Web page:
The amateurs have returned along with the three-course rotation. The weather forecast is gorgeous. Buckle up for 6-hour rounds on the Monterey Peninsula this week once again when the AT&T Pebble Beach Pro-Am begins Thursday.
The field is light on star power (see Saudi Arabia) and recent history reveals a combination of strong favorites and forgotten long shots (Ted Potter Jr., anyone?) have lifted the trophy on Sunday afternoon.
Experience is a common thread. It’s a challenging format for a first-timer although this recent batch of Korn Ferry Tour graduates is wired to defy preconceptions or historical trends. They’re a talented bunch, aiming for victories, and equipped to steal a veteran’s spot in the top 125. It’s a finite group, after all.
Still, we leaned toward veterans this week. The rookies will have their time.
There are horses for any course but past history at Pebble Beach is more important than the usual week on Tour. Once a player figures the place out and feels comfortable on the Poa Annua greens, success seems to follow year-after-year.
Monterey Peninsula CC and Spyglass Hill fill out the rotation. The competitors play one round on each course before the low 60 and ties advance to the final round at Pebble Beach. The purse is $8.7 million with $1.5 going to the winner.
Each course measures less than 7,200 yards. The fairways are generous and the rough benign. The hole locations are accessible. Strong short iron and wedge play is important this week. Controlling spin and creating uphill putts is vital to success. Scrambling for pars is no fun at all around Pebble Beach and Spyglass in particular. Birdie putts outside 10 feet are holed slightly lower than the Tour average. The par 5s provide excellent scoring opportunities on each of the courses. The eagles can fly at Monterey Peninsula CC. On those long, tiring days a steady dose of fairways and greens, plodding along, adding the birdies when available is the best path to success.
It’s the third consecutive multiple-course tournament on the PGA Tour schedule and such events complicate the handicapping because strokes gained data is available only from the host course, Pebble Beach. The ever-changing weather conditions – wind, rain, fog, cold, – throw another variable into the mix. When the wind kicks up, insulated Spyglass is the place to be. On a calm day, the dialed in pro can torch Pebble or MPCC.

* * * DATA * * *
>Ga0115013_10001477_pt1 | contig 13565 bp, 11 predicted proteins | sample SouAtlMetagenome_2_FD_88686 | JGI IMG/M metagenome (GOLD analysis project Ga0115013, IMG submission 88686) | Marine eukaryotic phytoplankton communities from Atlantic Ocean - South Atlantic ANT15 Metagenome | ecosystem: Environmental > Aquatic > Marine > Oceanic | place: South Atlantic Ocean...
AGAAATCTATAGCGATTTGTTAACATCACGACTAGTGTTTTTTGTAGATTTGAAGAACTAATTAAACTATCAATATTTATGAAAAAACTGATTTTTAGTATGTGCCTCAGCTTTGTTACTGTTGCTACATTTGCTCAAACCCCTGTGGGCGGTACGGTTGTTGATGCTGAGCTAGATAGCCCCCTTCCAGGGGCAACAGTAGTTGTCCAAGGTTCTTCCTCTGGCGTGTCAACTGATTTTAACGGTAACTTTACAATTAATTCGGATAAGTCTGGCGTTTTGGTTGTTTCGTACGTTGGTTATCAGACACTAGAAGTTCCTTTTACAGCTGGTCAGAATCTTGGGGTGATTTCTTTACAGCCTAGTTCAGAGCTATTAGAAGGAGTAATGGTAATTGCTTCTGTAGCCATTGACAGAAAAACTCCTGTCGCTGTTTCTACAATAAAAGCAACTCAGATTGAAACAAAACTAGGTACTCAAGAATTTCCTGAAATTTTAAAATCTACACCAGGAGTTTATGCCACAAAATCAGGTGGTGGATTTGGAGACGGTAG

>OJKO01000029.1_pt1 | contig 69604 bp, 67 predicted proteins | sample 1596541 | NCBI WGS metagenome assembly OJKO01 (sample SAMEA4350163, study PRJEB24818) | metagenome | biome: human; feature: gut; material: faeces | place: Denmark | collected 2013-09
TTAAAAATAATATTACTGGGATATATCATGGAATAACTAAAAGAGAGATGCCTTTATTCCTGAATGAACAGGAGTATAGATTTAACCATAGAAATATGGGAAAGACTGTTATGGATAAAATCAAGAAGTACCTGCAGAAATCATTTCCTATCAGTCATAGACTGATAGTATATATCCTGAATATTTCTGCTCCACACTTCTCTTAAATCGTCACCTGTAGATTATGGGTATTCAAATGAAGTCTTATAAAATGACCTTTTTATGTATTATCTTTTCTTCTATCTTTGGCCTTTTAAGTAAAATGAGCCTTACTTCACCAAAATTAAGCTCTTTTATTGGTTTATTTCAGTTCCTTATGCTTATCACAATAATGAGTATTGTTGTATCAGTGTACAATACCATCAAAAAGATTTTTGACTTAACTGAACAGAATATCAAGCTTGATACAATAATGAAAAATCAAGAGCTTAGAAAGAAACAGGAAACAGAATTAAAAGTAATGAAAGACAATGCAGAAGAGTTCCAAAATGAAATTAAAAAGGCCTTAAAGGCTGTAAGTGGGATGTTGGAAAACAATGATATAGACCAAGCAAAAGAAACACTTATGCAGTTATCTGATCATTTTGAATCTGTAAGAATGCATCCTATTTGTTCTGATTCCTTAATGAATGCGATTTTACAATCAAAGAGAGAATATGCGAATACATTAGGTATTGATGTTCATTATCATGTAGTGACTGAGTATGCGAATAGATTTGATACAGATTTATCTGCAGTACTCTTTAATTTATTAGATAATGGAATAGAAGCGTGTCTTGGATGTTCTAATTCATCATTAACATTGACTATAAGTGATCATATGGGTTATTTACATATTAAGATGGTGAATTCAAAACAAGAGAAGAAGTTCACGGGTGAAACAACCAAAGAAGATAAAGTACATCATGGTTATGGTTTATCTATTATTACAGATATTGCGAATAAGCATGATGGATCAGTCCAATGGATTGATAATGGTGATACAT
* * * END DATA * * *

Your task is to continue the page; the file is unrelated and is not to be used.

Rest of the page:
Fortunately, conditions are predicted to remain consistent through the week. Sunshine, low 60s and wind maybe reaching 10 mph. It will likely take at least 20 under to win if that’s the case and probably 12 or 13 to finish in the top 10.
I lived a lifetime on that Peninsula in six weeks. The courses tell you how to play them if you pay attention and practice patience. It’s the kingdom of golf as we know it, on this continent anyway.
As always, good luck.
- Luke Donald, Austin Eckroat, Peter Malnati, Doc Redman, Brian Stuard, Adam Svensson, Sahith Theegala, Nick Watney
Golfer power rankings
25. Matthew NeSmith – Like the way his game is trending and he loves Pebble Beach although the lack of high finishes in his career (three top 10s) is concerning. Still, feels like a safe bet to play four rounds at a place where he’s been in the top 20 the last two years.
24. Min Woo Lee – Ranked No. 51 in the world, he has four top 10s in his last six starts. Just 23 years old, the Australian clipped a solid field to win the Scottish Open last summer and has the game to flourish this week on the coast.
23. Lucas Glover – Last summer’s John Deere Classic champion ranks fourth in the field in SG: Approach on courses less than 7,200 yards over the last 36 rounds. He putts his best on poa annua and specifically at Pebble Beach. He gained 9.5 shots on approach in a T-5 at the Sony and finished 11th and seventh here in the last five years.
22. Christiaan Bezuidenhout – He’s missed one cut since the 2020 PGA Championship and gained strokes on approach each of the last three starts. Making his first start here but his solid skills through the bag should easily carry him to Sunday.
21. Scott Stallings – One of the aforementioned veterans who regularly cashes significant checks here, landing in the top 10 in 2018 and 2019. Finished T-6 in the fall not far away at the Fortinet Championship. Ranks 31st in the field from 100-125 yards and has flourished at MPCC (third in SG: Total).
20. Lanto Griffin – Continued his strong approach play last week at Torrey Pines in a tie for 30th. Finished top 10 in this tournament in 2020. Has played particularly well at Spyglass and is in the top 10 percent in this field from 125-150 yards.
19. Joseph Bramlett – Grew up nearby in Stanford and graduated from the university there. Made the cut in his last three AT&T starts with a T-18 as the best showing. Love that he made the weekend at Torrey despite a rare off week with the irons. We’ll overlook it and focus instead on his recent Tee-to-Green and Approach excellence (top 25 in both).